SWP candidates advance program for working class to take political power

By Brian Williams
September 4, 2023

Socialist Workers Party candidates and members are discussing the party’s revolutionary program with fellow working people as they campaign door to door, visit union picket lines and join protests against the effects of the capitalist crisis.

They’re also getting back to Militant readers to encourage them to renew their subscriptions, helping to build the paper’s long-term readership.

Seth Galinsky, SWP candidate for New York City Council and party member Roy Landersen joined a protest of 300 in New York Aug. 20 to demand freedom for imprisoned opposition leader Alexei Navalny and other political prisoners in Russia, and for the end of Moscow’s invasion of Ukraine. Most participants were recent immigrants from Russia.

“Protests like this show that it’s not the Russian people who are responsible for the invasion,” Galinsky told those he met. “It’s the government of Vladimir Putin. Winning more people in Russia to the side of the fight for Ukraine independence is crucial to stopping the war.”

Galinsky pointed out that V.I. Lenin and Leon Trotsky, leaders of the 1917 Bolshevik Revolution, backed Ukraine sovereignty and its right to be independent. But Putin and the regime in Moscow don’t want working people in Russia to know that history. Galinsky showed protesters the Russian-language edition of The History of the Russian Revolution by Trotsky.

“You think that book tells the truth?” one person asked him.

“Yes,” he said. She bought the three-volume set. Two participants subscribed to the Militant and dozens took copies of the party’s statement against Moscow’s invasion of Ukraine, including translations of it into Ukrainian. Another participant who is Russian took the statement to give to her Ukrainian roommate.

In Seattle, Vincent Auger, SWP candidate for City Council District 1, and party member Barry Fatland met Teamsters union member Samuel Chesneau at his doorstep Aug. 14. “Our campaign supports fights by the unions,” Fatland said, “and we’re for organizing independent of the Democrats and Republicans. What’s needed is a labor party based on the unions that can represent the interests of all working people whether they’re in a union or not.”

“I give as much attention to voting for the two parties as I would to a poll on my favorite soda,” Chesneau said.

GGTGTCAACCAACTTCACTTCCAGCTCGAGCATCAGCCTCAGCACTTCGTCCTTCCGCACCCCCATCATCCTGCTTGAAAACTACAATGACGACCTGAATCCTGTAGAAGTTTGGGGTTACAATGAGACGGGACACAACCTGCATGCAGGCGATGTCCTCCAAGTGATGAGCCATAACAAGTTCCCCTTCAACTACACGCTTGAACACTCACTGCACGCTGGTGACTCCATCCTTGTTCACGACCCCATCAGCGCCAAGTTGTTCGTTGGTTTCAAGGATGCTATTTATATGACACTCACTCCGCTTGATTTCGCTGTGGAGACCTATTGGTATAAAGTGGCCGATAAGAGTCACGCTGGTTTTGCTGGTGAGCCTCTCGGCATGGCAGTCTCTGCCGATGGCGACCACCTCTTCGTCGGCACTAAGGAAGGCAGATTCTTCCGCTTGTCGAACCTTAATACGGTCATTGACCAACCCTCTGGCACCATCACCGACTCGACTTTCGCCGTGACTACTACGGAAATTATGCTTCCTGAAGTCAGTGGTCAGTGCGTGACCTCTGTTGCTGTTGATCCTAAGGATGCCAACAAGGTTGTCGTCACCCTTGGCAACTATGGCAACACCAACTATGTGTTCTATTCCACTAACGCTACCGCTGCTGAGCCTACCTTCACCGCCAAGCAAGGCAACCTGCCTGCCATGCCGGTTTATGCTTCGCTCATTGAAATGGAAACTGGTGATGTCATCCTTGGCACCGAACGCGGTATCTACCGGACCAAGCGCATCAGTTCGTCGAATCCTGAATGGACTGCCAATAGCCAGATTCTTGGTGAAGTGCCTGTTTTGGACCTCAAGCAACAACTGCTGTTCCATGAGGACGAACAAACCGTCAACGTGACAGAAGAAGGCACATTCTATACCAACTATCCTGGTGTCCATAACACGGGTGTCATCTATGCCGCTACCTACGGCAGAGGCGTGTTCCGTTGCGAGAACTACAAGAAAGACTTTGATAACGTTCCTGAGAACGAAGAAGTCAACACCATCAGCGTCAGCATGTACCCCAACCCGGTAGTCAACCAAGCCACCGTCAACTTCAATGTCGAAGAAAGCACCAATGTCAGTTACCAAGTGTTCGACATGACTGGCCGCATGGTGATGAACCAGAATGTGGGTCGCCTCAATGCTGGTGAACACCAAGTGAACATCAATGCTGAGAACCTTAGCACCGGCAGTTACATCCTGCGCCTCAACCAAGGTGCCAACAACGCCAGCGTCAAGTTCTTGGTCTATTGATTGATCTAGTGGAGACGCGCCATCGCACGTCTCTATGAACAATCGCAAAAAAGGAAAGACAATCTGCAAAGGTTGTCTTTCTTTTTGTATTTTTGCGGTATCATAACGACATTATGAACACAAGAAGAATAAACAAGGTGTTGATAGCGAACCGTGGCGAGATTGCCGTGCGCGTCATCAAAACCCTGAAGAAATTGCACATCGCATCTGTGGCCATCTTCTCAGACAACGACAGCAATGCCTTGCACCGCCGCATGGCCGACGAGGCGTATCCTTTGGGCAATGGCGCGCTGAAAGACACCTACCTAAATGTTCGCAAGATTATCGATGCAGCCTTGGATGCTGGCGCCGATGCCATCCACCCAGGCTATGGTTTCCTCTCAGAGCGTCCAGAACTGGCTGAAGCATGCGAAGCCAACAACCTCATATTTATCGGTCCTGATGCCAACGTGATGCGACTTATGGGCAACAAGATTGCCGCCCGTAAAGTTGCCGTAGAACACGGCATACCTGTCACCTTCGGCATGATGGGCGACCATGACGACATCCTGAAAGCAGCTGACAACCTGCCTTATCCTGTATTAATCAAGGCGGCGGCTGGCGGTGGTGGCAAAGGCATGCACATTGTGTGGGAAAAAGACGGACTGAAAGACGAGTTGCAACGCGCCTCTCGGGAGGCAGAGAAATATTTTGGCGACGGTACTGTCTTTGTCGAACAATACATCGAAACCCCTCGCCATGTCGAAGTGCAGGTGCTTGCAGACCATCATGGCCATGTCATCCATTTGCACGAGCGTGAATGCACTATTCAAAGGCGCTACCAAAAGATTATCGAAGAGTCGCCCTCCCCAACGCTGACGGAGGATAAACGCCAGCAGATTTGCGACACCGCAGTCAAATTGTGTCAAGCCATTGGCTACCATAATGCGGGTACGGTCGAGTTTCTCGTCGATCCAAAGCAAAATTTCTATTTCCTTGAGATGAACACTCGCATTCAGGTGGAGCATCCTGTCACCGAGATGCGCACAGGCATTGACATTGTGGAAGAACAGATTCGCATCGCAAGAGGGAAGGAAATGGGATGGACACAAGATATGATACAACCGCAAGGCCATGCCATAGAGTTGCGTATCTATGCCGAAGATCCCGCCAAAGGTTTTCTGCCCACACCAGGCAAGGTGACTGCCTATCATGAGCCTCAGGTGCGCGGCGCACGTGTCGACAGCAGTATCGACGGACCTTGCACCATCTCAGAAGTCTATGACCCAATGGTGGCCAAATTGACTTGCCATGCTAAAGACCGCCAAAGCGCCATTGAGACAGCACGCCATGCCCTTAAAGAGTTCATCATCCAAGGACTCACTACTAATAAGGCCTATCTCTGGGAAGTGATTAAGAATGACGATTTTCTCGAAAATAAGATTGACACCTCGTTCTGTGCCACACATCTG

“The kind of social programs working people need to improve our working and living conditions won’t be given to us by the bosses and their government,” Auger said. “We need to fight for them.”

Chesneau agreed: “The only way for us to get what we need is to cut into their revenues.” He was interested in the informational picket line by Alaska Airlines flight attendants that the SWP members told him about. Chesneau signed up for a Militant subscription and got the book Malcolm X, Black Liberation, and the Road to Workers Power by SWP National Secretary Jack Barnes.

In Montreal, members of the Communist League participated in an Aug. 9 protest of dozens to oppose the deportation of an Indian couple, Rajvinder Kaur, 70, and Randhir Singh, 79. They are seeking asylum. The Canadian government had said they would be sent back to India Aug. 12. However, in response to protests and other publicity about their case, the government backed down.

The Communist League literature table at the action became a lively spot for political discussion. One participant bought Che Guevara Talks to Young People, and another, Women in Cuba: The Making of a Revolution Within the Revolution.

In Minneapolis, Edwin Fruit and Gabrielle Prosser, SWP candidates for City Council in Ward 1 and 11, are on the ballot after each paid the $250 filing fee.

Prosser told the Militant, “We’re looking forward to discussing with fellow workers and working farmers — our allies on the land — how we can resist the scourge of the capitalist crisis on our livelihood. We’re looking forward to the opportunities to expand the reach of the Socialist Workers Party.”

To join in campaigning with SWP candidates, contact the campaign offices.